Lost in the U.S.: If your passport is lost or stolen in the United States, report the loss or theft immediately to the U.S. Department of State 1-877-487-2778 (TTY 1-888-874-7793)or nearest Passport Agency and to the local police. You can contact the State Department at:
- U.S. Department of State
- Passport Services
- Consular Lost/Stolen Passport Section
- 1111 19th Street, NW, Suite 500
- Washington, DC 20036
- Telephone (any time, day or night): 202-955-0430
You can report your valid passport as lost or stolen using Form DS-64. Complete, sign and submit Form DS-64: Statement Regarding a Lost or Stolen Passport to the address above.
Lost abroad: If your passport is lost abroad, contact the nearest U.S. embassy or consulate for assistance. Phone numbers for U.S. embassies and consulates are also available in the Department of State’s Country Specific Information and Key Officers handbook. You will need to speak to the American Citizens Services unit of the Consular Section. If you are scheduled to leave the foreign country shortly, please provide the Consular Section with details regarding your departure schedule. Every effort will be made to assist you quickly. You will also be directed to where you can obtain the required passport photos. If you are notified by a relative or friend that their U.S. passport has been lost/stolen, you may wish to contact Overseas Citizens Services, (202) 647-5225 at the U.S. Department of State in Washington, D.C. providing as much information about possible about the person’s who needs passport services abroad. This will assist us in trying to verify the person’s previous passport, clearing the person’s name through the Department Passport Name Check System, and relaying this information to the U.S. embassy or consulate. Your relative/friend must apply for a new passport at the nearest U.S. embassy or consulate.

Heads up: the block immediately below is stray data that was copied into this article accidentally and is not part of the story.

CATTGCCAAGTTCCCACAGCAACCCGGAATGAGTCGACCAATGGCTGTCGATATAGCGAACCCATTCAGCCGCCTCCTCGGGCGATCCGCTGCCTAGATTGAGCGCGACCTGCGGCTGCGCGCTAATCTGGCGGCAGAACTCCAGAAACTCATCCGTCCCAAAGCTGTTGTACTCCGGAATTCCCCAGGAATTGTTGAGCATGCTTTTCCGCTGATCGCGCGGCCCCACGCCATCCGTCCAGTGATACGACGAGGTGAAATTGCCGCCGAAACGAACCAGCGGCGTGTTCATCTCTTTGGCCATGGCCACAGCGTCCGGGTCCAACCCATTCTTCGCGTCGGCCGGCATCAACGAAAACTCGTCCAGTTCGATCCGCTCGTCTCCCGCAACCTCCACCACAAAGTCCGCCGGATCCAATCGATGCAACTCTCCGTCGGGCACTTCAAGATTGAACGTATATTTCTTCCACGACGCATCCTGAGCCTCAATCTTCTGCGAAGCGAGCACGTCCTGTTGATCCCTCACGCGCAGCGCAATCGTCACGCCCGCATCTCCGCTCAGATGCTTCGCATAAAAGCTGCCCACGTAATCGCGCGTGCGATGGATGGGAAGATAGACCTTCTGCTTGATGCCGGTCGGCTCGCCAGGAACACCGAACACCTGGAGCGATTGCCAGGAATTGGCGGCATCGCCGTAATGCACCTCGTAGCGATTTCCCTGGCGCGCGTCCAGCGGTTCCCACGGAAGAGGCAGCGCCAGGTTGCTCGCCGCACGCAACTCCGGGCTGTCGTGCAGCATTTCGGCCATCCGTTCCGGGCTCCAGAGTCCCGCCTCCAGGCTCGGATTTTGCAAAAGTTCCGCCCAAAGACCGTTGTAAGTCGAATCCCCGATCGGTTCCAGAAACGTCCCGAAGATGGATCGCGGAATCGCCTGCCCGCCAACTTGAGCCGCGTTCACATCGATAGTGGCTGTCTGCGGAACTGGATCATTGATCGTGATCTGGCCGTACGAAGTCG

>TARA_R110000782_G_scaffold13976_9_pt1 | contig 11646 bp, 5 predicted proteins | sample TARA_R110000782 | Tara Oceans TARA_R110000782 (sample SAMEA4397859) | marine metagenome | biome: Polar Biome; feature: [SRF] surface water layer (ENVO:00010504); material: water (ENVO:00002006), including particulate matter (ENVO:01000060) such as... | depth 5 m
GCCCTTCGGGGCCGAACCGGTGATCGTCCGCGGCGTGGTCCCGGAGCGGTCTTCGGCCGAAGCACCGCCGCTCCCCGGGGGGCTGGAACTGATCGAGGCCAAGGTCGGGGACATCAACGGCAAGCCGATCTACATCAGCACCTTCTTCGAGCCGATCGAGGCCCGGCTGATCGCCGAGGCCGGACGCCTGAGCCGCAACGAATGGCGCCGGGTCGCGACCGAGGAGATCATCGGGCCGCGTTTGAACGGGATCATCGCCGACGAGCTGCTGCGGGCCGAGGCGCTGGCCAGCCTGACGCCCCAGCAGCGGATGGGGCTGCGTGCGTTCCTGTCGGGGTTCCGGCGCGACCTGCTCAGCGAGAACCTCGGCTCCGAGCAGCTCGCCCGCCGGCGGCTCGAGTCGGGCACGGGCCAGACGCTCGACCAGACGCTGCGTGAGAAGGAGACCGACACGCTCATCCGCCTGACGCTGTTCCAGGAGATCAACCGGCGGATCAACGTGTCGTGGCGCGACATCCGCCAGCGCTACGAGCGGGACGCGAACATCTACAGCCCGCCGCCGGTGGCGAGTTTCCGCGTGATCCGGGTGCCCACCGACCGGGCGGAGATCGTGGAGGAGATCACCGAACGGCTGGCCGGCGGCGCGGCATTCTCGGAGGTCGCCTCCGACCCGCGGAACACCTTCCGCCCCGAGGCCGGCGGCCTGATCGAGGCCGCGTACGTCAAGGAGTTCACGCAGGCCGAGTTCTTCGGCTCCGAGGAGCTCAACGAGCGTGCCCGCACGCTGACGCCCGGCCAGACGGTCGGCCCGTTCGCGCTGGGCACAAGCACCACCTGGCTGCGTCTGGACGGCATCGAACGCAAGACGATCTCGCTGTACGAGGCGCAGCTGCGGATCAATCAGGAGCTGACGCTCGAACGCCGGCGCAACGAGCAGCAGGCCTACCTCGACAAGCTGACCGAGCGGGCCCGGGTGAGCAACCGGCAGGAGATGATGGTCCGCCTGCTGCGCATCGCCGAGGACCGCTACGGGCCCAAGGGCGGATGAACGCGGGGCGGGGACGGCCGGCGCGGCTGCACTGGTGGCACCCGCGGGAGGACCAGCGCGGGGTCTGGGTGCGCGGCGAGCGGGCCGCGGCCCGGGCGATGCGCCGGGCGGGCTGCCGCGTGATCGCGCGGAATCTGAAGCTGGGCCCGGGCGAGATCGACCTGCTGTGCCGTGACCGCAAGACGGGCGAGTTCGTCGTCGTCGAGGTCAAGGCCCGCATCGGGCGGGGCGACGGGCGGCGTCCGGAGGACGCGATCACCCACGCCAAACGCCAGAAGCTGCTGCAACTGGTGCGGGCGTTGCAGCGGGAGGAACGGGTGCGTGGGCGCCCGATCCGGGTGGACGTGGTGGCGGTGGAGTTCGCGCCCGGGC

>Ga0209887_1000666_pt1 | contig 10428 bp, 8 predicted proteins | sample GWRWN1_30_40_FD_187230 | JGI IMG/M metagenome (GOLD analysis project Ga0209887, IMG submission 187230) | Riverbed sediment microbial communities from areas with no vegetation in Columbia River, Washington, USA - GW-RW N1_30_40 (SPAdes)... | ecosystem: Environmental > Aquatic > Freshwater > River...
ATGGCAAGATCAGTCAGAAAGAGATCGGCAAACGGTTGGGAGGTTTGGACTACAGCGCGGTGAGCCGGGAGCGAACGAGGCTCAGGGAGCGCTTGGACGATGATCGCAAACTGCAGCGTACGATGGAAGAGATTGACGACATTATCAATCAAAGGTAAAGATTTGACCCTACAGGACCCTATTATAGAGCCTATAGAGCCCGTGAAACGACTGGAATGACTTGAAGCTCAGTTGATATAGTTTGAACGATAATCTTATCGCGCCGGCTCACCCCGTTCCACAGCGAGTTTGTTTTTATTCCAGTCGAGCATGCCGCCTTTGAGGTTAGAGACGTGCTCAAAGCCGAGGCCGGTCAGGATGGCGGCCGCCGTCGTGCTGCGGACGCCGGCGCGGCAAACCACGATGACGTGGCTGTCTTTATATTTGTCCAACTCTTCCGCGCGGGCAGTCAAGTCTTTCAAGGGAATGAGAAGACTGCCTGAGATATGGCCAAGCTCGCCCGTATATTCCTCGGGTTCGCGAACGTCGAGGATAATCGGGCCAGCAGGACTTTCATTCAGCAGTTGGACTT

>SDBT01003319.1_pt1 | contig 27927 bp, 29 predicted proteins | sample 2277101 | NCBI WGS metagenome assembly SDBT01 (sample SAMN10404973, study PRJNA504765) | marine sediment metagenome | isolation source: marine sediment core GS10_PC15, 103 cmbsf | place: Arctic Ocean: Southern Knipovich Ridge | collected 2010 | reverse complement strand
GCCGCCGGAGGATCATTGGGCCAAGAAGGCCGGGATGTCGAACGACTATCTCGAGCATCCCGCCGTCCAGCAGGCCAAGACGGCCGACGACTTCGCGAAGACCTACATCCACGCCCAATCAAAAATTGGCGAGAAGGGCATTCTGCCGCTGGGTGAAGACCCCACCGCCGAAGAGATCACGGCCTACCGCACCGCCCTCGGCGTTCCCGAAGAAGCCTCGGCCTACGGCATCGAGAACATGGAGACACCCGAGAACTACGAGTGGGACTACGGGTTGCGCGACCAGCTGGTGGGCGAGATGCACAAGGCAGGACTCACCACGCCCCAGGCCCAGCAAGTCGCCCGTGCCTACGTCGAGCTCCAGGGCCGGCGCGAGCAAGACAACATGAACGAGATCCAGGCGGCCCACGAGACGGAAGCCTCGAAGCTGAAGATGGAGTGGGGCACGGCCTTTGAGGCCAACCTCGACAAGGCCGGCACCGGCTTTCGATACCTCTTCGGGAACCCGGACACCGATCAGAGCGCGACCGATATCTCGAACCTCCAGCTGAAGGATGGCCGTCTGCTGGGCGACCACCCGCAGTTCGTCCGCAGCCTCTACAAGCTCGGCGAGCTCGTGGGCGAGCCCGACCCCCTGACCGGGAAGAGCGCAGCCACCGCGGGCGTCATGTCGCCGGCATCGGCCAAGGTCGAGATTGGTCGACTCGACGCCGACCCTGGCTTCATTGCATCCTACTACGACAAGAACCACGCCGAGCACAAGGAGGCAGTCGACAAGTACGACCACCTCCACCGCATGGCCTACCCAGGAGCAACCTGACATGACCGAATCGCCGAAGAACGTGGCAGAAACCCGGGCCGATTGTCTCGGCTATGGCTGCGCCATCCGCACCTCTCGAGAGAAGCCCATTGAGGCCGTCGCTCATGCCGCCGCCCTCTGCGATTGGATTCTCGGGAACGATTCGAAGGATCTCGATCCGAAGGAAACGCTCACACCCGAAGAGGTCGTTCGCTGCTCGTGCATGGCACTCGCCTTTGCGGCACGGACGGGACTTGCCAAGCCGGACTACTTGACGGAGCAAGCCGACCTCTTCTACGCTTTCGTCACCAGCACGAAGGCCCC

Because a passport is a traveler’s principal means of identification abroad, its loss is very serious. To replace your passport, you must complete Form DS-11 (Application for Passport) and, if your passport had not expired, Form DS-64 (Statement Regarding Lost or Stolen Passport). Bringing along a photocopy of your passport’s front page will make this crucial document easier to replace while traveling.
Return to List
- a. Which Papers to Keep
- b. Where to Keep Papers
- c. How Long to Keep Papers
- d. When to Update Papers
e. How to Replace Papers
- e.1. Birth and death certificate
- e.2. Citizenship and naturalization papers
- e.3. Driver’s license
- e.4. Federal income tax return
- e.5. Insurance policies
- e.6. Marriage licenses, marriage dissolutions, adoption decrees
- e.7. Military discharge papers
- e.8. Passport
- e.9. Property deeds
- e.10. Savings bonds and notes
- e.11. Social Security card
- e.12. Vehicle title
- e.13. Will
Organize Your Important Household Papers belongs to a series called Legally Secure Your Financial Future. The series also includes information to help you communicate with others and begin preparing your estate plan.